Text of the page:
Artistic practice as research tends to rely on forms of academic writing that rarely do it justice and repeat academic forms of writing in a non-artistic manner. This may or may not be a good thing but clearly there are alternatives to be explored. The workshop explores written (and spoken) communication forms that attempt to go beyond simplistic and received distinctions of art and writing (or the separation of practice and theory). For the workshop we are initially joined by PhD students from Plymouth University, Falmouth University and University of West of England for day 1, experimenting with ways of presenting “texts”. For the following 2 days, Katy Macleod will run the workshop for Ti students only.
Geoff Cox is Associate Professor in the Dept. of Aesthetics and Communication, and Participatory IT Research Centre, Aarhus University (DK), and Adjunct faculty Transart Institute (DE/US). He is also an occasional artist/curator, as part of the self-institution Museum of Ordure. He is an editor for the DATA Browser book series (published by Autonomedia), and co-edited Economising Culture (2004), Engineering Culture (2005), Creating Insecurity (2009) and Disrupting Business (2013). He co-runs a yearly workshop/conference in collaboration with transmediale and is co-editor of the associated open access online journal APRJA. With Alex McLean, he wrote Speaking Code: coding as aesthetic and political expression (MIT Press 2013), and amongst other things is currently working on a book project about live coding.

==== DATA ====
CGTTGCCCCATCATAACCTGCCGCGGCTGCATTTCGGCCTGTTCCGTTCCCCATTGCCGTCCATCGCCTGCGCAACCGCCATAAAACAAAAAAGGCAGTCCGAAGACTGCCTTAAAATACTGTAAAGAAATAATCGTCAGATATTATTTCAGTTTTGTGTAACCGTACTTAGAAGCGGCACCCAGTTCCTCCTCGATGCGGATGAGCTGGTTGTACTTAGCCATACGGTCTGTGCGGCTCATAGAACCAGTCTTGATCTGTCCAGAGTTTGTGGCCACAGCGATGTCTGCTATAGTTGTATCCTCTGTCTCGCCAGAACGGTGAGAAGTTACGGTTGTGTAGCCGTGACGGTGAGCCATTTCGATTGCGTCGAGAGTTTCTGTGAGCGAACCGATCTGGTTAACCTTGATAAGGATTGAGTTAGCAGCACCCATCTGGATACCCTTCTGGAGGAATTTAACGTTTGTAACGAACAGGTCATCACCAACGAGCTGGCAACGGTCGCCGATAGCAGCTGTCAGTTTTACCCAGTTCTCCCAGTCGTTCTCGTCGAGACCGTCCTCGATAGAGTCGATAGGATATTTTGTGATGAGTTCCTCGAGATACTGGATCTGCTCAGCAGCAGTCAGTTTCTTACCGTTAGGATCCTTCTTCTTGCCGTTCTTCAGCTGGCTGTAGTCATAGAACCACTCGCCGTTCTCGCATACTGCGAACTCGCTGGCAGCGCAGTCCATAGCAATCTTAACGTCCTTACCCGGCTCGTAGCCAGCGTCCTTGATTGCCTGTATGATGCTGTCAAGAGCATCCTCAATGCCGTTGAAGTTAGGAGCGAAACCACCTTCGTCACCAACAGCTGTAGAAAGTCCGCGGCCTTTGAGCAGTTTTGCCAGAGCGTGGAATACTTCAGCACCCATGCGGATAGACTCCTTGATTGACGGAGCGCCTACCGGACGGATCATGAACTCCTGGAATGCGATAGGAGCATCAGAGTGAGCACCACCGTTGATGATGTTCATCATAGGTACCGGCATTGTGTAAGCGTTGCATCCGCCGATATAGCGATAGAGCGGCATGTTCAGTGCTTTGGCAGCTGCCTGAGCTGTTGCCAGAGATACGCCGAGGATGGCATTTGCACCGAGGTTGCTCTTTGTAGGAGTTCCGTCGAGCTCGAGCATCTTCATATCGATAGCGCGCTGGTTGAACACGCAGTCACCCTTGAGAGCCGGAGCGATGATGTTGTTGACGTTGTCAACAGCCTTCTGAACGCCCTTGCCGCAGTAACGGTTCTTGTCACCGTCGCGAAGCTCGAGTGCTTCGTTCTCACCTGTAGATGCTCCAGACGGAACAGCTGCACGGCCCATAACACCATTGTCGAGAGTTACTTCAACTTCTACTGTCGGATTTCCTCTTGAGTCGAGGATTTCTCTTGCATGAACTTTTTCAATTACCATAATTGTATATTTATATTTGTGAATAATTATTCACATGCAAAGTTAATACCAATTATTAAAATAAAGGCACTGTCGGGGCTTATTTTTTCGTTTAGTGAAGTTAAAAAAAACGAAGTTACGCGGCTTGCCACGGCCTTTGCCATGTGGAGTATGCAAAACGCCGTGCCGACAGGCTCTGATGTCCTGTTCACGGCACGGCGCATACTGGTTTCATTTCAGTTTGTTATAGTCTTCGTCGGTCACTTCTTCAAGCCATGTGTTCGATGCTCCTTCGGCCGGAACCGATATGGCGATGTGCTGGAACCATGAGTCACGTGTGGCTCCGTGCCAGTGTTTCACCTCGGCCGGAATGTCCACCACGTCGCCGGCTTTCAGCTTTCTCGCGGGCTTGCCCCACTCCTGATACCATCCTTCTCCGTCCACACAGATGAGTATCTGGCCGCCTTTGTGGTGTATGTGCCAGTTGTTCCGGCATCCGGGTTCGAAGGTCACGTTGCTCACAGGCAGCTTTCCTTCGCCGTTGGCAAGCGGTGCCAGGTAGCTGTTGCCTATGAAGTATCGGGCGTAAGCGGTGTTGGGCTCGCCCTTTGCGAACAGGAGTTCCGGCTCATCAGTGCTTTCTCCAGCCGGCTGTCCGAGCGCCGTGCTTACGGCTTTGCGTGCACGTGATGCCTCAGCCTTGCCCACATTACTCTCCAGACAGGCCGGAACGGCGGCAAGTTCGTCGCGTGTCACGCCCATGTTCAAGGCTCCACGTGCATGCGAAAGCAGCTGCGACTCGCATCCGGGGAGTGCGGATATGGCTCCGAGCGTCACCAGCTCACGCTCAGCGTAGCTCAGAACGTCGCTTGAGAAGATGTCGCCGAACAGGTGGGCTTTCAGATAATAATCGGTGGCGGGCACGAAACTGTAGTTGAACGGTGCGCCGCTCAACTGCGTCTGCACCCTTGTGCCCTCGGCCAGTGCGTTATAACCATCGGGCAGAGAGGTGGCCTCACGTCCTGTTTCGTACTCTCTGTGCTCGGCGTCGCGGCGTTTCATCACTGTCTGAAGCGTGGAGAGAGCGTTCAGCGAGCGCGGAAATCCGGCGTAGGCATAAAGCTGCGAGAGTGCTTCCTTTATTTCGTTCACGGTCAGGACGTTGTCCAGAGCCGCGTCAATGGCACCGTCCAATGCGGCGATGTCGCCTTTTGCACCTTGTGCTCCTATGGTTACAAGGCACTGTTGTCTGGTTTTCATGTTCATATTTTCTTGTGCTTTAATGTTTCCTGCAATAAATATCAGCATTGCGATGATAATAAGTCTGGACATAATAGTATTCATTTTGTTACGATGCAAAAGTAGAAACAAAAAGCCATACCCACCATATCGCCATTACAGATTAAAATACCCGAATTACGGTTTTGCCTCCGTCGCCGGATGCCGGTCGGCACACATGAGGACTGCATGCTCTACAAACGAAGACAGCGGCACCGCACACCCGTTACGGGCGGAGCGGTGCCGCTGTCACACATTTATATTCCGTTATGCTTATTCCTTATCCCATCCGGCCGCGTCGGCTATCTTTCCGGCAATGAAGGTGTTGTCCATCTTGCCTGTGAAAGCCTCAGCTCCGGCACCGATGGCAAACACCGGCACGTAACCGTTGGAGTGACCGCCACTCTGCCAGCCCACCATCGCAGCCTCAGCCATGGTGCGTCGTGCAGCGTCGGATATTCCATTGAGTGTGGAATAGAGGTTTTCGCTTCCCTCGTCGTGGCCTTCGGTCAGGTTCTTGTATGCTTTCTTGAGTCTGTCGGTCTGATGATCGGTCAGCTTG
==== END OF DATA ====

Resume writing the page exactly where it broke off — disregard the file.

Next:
Katy Macleod has a longstanding commitment to researching into and developing PhD research cultures in Fine Art. She has undertaken research into student and supervisor experience of PhDs in Fine Art (1996-2001), and individual exemplars of PhD submissions in the UK (AHRC funded, 2002-2003). Key publications emphasise the critically robust relation of the practices of art to conventions of the PhD. Recent research with Neil Chapman, (2009-2012), investigates the pursuit of research subject and pertaining issues such as authorial voice and changing perspectives. Her current post, as Reader in Fine Art at Kingston University, UK, involves collaboration in the development of the PhD research culture and its publications. Current publications include We Are Publication, a joint research project presented at the ICA, London and on Resonance FM.